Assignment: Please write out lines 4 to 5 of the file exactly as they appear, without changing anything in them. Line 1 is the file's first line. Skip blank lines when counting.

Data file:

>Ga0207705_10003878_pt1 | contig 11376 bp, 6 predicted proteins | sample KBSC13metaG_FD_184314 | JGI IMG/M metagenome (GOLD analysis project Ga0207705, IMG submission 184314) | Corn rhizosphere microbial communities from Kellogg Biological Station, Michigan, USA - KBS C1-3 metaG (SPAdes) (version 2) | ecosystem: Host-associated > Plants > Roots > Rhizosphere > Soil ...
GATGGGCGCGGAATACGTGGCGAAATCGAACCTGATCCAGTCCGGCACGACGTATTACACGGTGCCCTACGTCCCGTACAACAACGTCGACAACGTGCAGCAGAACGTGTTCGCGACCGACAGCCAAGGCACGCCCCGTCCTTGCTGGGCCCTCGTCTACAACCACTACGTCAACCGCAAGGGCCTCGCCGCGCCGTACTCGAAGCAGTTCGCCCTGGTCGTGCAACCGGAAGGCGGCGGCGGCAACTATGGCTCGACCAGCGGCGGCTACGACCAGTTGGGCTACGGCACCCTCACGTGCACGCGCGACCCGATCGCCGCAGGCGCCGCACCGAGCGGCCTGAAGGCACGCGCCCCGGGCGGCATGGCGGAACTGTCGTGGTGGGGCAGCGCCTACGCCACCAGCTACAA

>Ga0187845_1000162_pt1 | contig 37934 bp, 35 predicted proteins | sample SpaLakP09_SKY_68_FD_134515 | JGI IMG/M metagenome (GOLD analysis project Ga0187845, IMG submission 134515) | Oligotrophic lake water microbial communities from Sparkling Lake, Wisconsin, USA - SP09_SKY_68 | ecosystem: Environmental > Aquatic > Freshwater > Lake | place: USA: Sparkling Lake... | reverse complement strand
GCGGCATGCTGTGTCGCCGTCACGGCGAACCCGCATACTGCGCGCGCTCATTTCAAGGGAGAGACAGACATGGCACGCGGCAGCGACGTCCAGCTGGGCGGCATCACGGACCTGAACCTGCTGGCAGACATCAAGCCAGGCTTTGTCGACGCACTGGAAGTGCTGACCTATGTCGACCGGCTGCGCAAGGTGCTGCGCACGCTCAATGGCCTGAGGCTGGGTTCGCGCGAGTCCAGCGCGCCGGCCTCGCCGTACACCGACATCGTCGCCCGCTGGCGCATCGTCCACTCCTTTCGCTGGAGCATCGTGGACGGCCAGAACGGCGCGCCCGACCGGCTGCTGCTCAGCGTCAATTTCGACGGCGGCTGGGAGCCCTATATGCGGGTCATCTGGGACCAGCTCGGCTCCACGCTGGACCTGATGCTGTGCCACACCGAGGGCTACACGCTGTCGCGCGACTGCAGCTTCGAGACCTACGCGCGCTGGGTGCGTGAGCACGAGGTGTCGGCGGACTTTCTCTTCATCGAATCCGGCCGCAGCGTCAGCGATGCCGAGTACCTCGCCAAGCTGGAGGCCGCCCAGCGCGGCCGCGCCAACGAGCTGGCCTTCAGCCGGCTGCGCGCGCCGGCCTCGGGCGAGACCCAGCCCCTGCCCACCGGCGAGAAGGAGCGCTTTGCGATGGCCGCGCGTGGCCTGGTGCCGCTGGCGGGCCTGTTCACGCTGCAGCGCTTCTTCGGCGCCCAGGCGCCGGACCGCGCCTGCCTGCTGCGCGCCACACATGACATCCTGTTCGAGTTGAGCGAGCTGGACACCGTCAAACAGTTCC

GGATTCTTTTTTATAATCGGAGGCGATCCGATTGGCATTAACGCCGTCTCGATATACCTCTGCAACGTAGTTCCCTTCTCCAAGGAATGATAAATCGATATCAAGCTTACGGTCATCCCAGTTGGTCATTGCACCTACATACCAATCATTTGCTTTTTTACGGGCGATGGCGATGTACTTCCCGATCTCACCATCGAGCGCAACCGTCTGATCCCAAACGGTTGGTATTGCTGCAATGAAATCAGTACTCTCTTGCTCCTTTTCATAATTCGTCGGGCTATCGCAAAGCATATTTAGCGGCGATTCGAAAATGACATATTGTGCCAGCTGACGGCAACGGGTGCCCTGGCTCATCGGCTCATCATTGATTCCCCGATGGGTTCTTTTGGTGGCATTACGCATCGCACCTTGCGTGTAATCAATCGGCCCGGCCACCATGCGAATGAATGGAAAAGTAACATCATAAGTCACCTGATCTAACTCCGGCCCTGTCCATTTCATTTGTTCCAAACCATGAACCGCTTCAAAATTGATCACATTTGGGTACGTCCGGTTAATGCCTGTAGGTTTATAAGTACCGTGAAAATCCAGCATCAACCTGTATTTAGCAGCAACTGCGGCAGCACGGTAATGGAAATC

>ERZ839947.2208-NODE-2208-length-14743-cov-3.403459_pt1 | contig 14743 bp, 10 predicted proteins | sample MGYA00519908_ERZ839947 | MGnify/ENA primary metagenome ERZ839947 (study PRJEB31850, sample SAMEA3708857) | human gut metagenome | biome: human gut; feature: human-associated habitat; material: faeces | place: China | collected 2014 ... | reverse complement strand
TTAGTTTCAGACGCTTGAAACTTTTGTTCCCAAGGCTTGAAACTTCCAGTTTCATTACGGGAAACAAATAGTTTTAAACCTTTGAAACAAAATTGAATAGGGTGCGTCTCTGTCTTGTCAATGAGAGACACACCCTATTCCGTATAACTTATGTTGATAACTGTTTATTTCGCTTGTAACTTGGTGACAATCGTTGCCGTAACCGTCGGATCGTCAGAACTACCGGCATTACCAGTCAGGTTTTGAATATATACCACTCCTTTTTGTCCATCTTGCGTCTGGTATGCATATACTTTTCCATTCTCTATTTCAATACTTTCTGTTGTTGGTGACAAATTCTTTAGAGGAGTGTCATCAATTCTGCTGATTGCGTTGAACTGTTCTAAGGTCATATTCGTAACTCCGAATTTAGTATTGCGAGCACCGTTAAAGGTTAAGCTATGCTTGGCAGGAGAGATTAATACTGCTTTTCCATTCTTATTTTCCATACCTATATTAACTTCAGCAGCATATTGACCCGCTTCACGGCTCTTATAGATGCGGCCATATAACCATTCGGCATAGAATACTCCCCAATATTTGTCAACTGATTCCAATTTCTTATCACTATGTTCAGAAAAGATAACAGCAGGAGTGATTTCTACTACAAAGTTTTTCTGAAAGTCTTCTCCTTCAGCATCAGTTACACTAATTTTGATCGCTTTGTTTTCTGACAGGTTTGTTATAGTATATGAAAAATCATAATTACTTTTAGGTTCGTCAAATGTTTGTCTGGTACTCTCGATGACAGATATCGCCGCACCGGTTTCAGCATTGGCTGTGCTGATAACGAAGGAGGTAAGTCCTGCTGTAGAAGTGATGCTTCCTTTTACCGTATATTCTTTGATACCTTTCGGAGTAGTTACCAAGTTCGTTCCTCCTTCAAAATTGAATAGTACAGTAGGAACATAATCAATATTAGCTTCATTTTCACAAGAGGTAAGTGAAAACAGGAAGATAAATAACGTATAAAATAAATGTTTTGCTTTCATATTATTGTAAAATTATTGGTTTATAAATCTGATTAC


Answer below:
GCGGCATGCTGTGTCGCCGTCACGGCGAACCCGCATACTGCGCGCGCTCATTTCAAGGGAGAGACAGACATGGCACGCGGCAGCGACGTCCAGCTGGGCGGCATCACGGACCTGAACCTGCTGGCAGACATCAAGCCAGGCTTTGTCGACGCACTGGAAGTGCTGACCTATGTCGACCGGCTGCGCAAGGTGCTGCGCACGCTCAATGGCCTGAGGCTGGGTTCGCGCGAGTCCAGCGCGCCGGCCTCGCCGTACACCGACATCGTCGCCCGCTGGCGCATCGTCCACTCCTTTCGCTGGAGCATCGTGGACGGCCAGAACGGCGCGCCCGACCGGCTGCTGCTCAGCGTCAATTTCGACGGCGGCTGGGAGCCCTATATGCGGGTCATCTGGGACCAGCTCGGCTCCACGCTGGACCTGATGCTGTGCCACACCGAGGGCTACACGCTGTCGCGCGACTGCAGCTTCGAGACCTACGCGCGCTGGGTGCGTGAGCACGAGGTGTCGGCGGACTTTCTCTTCATCGAATCCGGCCGCAGCGTCAGCGATGCCGAGTACCTCGCCAAGCTGGAGGCCGCCCAGCGCGGCCGCGCCAACGAGCTGGCCTTCAGCCGGCTGCGCGCGCCGGCCTCGGGCGAGACCCAGCCCCTGCCCACCGGCGAGAAGGAGCGCTTTGCGATGGCCGCGCGTGGCCTGGTGCCGCTGGCGGGCCTGTTCACGCTGCAGCGCTTCTTCGGCGCCCAGGCGCCGGACCGCGCCTGCCTGCTGCGCGCCACACATGACATCCTGTTCGAGTTGAGCGAGCTGGACACCGTCAAACAGTTCC

GGATTCTTTTTTATAATCGGAGGCGATCCGATTGGCATTAACGCCGTCTCGATATACCTCTGCAACGTAGTTCCCTTCTCCAAGGAATGATAAATCGATATCAAGCTTACGGTCATCCCAGTTGGTCATTGCACCTACATACCAATCATTTGCTTTTTTACGGGCGATGGCGATGTACTTCCCGATCTCACCATCGAGCGCAACCGTCTGATCCCAAACGGTTGGTATTGCTGCAATGAAATCAGTACTCTCTTGCTCCTTTTCATAATTCGTCGGGCTATCGCAAAGCATATTTAGCGGCGATTCGAAAATGACATATTGTGCCAGCTGACGGCAACGGGTGCCCTGGCTCATCGGCTCATCATTGATTCCCCGATGGGTTCTTTTGGTGGCATTACGCATCGCACCTTGCGTGTAATCAATCGGCCCGGCCACCATGCGAATGAATGGAAAAGTAACATCATAAGTCACCTGATCTAACTCCGGCCCTGTCCATTTCATTTGTTCCAAACCATGAACCGCTTCAAAATTGATCACATTTGGGTACGTCCGGTTAATGCCTGTAGGTTTATAAGTACCGTGAAAATCCAGCATCAACCTGTATTTAGCAGCAACTGCGGCAGCACGGTAATGGAAATC